Black deer population in Pakistan increases after 53 years

Increase in the population of the previously extinct animal recorded after 17 black deer were released in Fort Abbas

Asif Mahmood March 29, 2022
Black deer return to Pakistan


For the first time In Pakistan, a successful release of a rare species of black deer into its natural habitat has begun to show positive results as the population of the previously extinct animal has increased after 53 years.

In October 2020, 17 black deer were released into the natural environment in Fort Abbas Tehsil in the Bahawalnagar district of south Punjab, and their numbers are now increasing rapidly.

According to Punjab Wildlife officials, another group of 25 black deer has been shifted from Lal Sohanra National Park to the Pre-Release Center in Khairpur Tamiwali where these animals will be released into nature after becoming acquainted with the environment.

Black deer in the Cholistan desert, considered to be their natural habitat, went extinct in 1967. Punjab Wildlife, with the support of the Pakistan Army, began work on the project to release the deer into the wild in the year 2000, District Wildlife Officer of Bahawalnagar Zahid Ali told The Express Tribune.

Ali explained that at the time it was decided that the deer should be bred in an artificial environment and then released into their natural habitat.

“For this purpose, black deer were released in Lal Sohanra National Park where they started to breed. Our main goal was to bring the black deer back to their natural environment," Ali added.

In order to rehabilitate the population, pre-release pens were made with the help of the Pakistan Army. A group of black deer was first relocated to Khairpur Tamiwali in November 2019.

The pre-release pens are intended to help train the animals to live in the natural environment and keep themselves alive for a year.

In September 2020, the group was transferred from Khairpur Tamiwali to another pre-release pen created in Fort Abbas, to aid their acclimatization with the environment.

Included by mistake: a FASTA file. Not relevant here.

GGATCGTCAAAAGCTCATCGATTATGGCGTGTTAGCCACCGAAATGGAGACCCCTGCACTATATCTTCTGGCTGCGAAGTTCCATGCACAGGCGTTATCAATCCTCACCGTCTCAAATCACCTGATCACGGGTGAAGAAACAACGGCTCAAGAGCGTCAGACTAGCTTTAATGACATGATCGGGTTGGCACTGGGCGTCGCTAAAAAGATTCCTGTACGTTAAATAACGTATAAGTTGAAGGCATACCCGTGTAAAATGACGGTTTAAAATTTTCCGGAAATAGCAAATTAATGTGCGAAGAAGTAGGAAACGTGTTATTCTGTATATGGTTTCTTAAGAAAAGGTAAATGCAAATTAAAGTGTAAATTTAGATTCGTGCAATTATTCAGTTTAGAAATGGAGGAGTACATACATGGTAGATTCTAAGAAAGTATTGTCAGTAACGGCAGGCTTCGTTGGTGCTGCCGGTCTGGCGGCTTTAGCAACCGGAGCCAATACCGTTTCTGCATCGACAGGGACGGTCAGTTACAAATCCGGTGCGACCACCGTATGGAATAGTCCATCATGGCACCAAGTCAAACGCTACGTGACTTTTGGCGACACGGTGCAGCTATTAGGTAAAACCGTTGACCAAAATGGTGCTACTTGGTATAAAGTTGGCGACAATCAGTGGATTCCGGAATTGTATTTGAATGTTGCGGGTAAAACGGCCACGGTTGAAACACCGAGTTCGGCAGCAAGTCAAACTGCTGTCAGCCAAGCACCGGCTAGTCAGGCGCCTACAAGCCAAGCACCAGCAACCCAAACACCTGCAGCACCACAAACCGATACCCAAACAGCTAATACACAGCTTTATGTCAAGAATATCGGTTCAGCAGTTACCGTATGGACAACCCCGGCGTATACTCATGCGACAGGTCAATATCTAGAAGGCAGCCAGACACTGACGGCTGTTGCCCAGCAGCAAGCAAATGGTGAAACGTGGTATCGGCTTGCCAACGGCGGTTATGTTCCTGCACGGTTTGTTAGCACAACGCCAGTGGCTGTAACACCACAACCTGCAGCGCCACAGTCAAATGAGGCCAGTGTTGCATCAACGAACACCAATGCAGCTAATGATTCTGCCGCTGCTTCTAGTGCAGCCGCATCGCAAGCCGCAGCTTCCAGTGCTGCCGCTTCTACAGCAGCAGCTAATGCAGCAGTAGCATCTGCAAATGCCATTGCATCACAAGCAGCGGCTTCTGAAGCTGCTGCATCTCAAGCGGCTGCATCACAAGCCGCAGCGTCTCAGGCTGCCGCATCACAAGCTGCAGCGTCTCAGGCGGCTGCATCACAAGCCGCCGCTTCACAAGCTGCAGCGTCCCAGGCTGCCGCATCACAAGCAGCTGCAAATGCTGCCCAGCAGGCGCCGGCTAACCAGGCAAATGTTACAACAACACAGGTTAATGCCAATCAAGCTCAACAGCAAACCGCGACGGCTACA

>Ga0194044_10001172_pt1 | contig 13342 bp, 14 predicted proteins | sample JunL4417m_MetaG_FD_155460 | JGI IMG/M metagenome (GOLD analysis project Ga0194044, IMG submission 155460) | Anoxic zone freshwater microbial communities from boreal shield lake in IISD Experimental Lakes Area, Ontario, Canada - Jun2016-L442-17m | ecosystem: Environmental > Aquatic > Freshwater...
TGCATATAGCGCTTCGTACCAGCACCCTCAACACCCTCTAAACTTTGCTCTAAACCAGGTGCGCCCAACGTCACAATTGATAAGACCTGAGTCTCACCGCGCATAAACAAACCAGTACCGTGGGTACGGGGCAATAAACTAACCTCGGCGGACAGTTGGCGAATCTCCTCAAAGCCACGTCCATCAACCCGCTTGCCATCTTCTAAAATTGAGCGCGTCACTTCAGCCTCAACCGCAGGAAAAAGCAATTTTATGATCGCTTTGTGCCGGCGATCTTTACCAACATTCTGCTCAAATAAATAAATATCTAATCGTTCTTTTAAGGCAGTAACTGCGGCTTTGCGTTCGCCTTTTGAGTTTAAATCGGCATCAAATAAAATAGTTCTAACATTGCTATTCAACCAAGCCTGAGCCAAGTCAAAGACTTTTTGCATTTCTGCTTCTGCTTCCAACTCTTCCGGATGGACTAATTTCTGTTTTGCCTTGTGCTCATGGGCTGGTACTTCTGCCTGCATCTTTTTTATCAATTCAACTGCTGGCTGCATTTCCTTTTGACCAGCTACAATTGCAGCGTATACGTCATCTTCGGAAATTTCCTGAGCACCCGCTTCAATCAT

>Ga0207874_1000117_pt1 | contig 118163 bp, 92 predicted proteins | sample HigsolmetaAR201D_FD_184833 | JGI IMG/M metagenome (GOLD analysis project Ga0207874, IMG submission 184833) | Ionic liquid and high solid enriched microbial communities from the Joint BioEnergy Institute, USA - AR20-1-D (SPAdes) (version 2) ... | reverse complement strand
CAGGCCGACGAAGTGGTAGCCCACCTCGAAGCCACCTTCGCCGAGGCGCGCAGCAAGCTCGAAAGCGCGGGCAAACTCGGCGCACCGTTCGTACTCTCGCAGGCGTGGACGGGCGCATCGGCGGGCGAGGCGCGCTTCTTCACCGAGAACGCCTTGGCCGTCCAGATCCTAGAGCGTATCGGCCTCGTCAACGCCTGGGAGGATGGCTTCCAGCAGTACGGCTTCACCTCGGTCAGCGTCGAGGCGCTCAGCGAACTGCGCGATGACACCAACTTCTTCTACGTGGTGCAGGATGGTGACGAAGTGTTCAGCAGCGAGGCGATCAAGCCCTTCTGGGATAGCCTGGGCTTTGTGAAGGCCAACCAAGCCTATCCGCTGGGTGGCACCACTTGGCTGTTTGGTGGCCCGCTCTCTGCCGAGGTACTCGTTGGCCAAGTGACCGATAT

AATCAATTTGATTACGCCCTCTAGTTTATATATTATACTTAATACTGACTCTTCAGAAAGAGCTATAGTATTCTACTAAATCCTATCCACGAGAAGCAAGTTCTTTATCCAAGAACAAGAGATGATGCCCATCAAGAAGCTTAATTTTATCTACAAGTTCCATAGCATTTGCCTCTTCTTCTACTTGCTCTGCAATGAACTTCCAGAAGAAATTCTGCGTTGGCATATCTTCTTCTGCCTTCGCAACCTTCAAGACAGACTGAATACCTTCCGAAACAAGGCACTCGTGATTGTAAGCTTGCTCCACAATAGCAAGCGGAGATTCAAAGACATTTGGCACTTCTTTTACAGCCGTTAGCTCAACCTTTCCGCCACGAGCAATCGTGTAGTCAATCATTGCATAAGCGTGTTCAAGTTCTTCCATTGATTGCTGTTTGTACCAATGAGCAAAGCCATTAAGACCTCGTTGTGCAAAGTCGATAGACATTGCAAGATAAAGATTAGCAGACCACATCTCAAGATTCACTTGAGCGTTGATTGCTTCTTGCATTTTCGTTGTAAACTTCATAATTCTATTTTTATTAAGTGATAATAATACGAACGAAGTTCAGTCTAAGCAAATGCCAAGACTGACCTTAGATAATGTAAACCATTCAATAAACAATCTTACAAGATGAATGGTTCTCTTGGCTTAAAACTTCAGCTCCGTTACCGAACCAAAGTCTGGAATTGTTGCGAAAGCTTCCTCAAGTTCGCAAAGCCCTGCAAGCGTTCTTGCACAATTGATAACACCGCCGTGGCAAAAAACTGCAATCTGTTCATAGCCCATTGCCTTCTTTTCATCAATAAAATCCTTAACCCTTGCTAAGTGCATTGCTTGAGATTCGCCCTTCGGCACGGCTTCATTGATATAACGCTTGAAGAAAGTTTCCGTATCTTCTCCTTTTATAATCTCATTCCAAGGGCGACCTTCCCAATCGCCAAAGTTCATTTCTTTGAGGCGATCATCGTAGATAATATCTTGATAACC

Eventually, 17 black deer were released into the wild.

"We have built water ponds at various places in the area before releasing them into the natural environment," Zahid Ali said.

In order to ensure the safety of the animals, different types of natural grass has also been cultivated while a monitoring system has been set up and checkpoints created to fend off hunters.

According to Ali, the population of has increased over the year. The deer live separately in three different groups and roam freely in an area of about 30 to 40 kilometres.

Currently, no animal has died or been hunted.

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According to Punjab Wildlife officials, black deer are being monitored regularly after being released.

Special attention is also being paid to their food and water in the area, as in the past water scarcity was the cause of their extinction.

According to officials, another group of 25 black deer has been shifted from Lal Sohanra National Park to the Khairpur Tamiwali Pre-Release Pen.

Here, like the first group, they will be accustomed to the natural environment and a year later they will be released in Cholistan.


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